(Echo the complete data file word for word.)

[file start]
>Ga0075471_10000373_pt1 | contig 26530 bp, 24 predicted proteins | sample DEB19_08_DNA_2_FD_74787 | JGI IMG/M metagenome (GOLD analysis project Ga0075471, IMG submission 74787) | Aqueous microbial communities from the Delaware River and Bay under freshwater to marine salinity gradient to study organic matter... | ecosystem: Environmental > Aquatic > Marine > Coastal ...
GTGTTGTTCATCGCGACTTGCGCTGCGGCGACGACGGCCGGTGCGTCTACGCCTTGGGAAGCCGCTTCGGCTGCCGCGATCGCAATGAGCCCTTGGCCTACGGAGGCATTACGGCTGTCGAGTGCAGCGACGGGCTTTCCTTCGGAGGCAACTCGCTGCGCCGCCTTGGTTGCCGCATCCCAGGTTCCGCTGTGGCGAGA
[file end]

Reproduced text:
>Ga0075471_10000373_pt1 | contig 26530 bp, 24 predicted proteins | sample DEB19_08_DNA_2_FD_74787 | JGI IMG/M metagenome (GOLD analysis project Ga0075471, IMG submission 74787) | Aqueous microbial communities from the Delaware River and Bay under freshwater to marine salinity gradient to study organic matter... | ecosystem: Environmental > Aquatic > Marine > Coastal ...
GTGTTGTTCATCGCGACTTGCGCTGCGGCGACGACGGCCGGTGCGTCTACGCCTTGGGAAGCCGCTTCGGCTGCCGCGATCGCAATGAGCCCTTGGCCTACGGAGGCATTACGGCTGTCGAGTGCAGCGACGGGCTTTCCTTCGGAGGCAACTCGCTGCGCCGCCTTGGTTGCCGCATCCCAGGTTCCGCTGTGGCGAGA